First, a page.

What do children gain from pretend play?
All children experience pretend play when they are young. It is a popular form of play that has been around for many years in which the characters of “mom”, “dad”, “child” and even “pets” come out. In recent years, we have learned that pretend play has a large impact on children’s development. Children who experience pretend play a lot when they are young are more nurturing than children who do not have this experience. We will introduce the benefits of pretend play below.
Pretend play helps children enrich their imaginations
Pretend play requires children to use their imagination and create their own image of the world. During play, sand from the sandbox may become rice and leaves may become salad. To encourage your child’ to use his/her imagination, it is best to provide simple objects rather than toys that already replicate food. It is more effective if children use wooden blocks, string and even cut up straws instead of purchased toys. This will make it easier for them to pretend the items are their favorite foods. When experiencing pretend play at the park, children can use acorns, sticks, leaves and even stones. Between the age of 3-4yrs they may only copy what mom is doing but once your child is over 5yrs old he/she will start coming up with his/her own ideas.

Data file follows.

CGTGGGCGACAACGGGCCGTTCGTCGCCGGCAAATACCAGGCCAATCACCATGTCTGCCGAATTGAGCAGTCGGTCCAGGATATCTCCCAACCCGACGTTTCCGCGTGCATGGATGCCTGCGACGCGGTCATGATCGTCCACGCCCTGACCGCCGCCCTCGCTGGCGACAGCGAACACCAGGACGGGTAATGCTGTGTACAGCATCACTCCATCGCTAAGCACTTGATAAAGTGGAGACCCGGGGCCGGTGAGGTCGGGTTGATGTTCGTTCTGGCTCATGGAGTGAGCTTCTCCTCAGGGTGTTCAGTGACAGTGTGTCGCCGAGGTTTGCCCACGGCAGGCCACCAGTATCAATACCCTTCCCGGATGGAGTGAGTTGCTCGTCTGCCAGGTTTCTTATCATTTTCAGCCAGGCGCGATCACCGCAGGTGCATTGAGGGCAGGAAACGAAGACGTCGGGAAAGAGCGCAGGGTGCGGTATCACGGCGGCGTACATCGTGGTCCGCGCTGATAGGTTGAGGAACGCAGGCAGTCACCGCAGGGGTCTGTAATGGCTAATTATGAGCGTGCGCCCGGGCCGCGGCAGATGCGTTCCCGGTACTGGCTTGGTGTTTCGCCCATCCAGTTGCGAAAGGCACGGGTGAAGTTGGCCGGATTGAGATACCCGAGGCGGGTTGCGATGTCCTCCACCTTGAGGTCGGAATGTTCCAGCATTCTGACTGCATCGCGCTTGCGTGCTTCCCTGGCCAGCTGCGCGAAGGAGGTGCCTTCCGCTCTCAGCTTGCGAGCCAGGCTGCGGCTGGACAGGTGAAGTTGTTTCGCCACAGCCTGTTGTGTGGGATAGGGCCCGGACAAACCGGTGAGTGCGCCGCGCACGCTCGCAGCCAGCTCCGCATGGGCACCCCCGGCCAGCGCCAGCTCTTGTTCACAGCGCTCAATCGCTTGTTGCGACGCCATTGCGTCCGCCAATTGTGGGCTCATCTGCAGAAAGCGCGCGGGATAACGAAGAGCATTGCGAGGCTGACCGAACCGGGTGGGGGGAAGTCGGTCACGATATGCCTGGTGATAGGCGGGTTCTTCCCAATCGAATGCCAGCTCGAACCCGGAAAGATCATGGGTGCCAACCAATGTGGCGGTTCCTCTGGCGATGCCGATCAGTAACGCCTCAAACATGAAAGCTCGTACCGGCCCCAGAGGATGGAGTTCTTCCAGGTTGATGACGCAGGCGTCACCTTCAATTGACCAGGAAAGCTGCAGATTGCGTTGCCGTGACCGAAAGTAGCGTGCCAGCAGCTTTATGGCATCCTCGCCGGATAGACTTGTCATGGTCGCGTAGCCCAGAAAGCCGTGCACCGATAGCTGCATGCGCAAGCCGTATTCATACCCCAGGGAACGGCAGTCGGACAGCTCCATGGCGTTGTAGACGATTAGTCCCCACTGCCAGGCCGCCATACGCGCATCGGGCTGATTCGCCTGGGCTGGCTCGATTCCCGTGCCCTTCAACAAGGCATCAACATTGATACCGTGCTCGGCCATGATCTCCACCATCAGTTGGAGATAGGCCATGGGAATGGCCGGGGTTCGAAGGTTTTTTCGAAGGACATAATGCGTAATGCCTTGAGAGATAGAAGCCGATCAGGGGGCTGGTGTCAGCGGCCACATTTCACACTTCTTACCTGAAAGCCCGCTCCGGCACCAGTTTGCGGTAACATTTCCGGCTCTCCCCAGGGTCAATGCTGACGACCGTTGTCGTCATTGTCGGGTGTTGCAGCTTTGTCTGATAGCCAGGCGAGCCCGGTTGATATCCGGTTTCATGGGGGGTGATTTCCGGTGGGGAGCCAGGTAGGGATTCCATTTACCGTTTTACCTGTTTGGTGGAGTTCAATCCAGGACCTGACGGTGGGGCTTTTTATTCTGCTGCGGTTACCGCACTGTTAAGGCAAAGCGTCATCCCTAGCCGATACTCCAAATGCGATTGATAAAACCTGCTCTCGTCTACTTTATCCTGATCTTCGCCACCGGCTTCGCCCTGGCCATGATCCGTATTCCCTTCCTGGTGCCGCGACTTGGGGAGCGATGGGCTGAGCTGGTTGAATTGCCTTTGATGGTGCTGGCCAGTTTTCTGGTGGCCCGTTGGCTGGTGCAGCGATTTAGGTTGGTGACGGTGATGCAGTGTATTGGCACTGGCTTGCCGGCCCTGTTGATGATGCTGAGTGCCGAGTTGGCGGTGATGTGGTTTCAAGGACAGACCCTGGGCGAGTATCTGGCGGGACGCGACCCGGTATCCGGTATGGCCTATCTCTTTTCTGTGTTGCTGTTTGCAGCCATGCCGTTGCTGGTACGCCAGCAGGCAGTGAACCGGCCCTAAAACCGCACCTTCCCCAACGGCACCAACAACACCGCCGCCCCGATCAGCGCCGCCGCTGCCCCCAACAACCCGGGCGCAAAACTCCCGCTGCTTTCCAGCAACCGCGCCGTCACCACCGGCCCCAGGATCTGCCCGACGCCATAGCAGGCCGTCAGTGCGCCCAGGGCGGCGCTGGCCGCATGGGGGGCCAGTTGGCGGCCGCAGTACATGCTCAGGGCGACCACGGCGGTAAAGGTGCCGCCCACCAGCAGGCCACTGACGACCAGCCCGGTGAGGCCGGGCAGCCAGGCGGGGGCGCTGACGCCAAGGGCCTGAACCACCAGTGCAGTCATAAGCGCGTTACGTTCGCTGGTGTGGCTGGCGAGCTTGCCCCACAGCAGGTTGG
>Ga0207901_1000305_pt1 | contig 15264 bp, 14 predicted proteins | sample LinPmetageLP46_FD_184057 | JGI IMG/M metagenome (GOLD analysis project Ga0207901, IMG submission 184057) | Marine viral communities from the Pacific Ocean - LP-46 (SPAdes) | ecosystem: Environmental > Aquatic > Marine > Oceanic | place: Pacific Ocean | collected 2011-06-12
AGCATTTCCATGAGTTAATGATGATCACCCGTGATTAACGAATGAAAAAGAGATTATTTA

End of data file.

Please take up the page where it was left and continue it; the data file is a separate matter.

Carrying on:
Pretend play also helps improve communication skills
At the beginning, your child will use simple words and phrases, such as “here you are”, “thank you” and “you’re welcome”. Younger children will learn how to use these simple words and phrases and learn how fun communicating with others can be. When children become 4yrs old they will begin playing with others. Playing with peers will help them learn how to share their ideas and listen to what their friends have to say and teach them how to communicate with others in a fun environment.
Learning how others feel through pretend play
Once your child can start playing together with his/her friends, they will need to decide who plays which role and the pretend play will become more complicated. As they play “the mother” and “the father” roles, they will realize what it feels like to “be a mom when her child doesn’t listen” or “to be a father who comes home late and misses being with his family”. This type of play will help them see things from someone else’s standpoint and pick up naturally how to pay attention to other people’s feelings and compromise.
Pretend play can be done without any special props and has an important effect on children’s development. Please encourage your child to do pretend play when they are young. It is hard to do pretend play on one’s own so parents and friends should get involved when possible. Early childhood classes and schools are a great place for children to experience pretend play.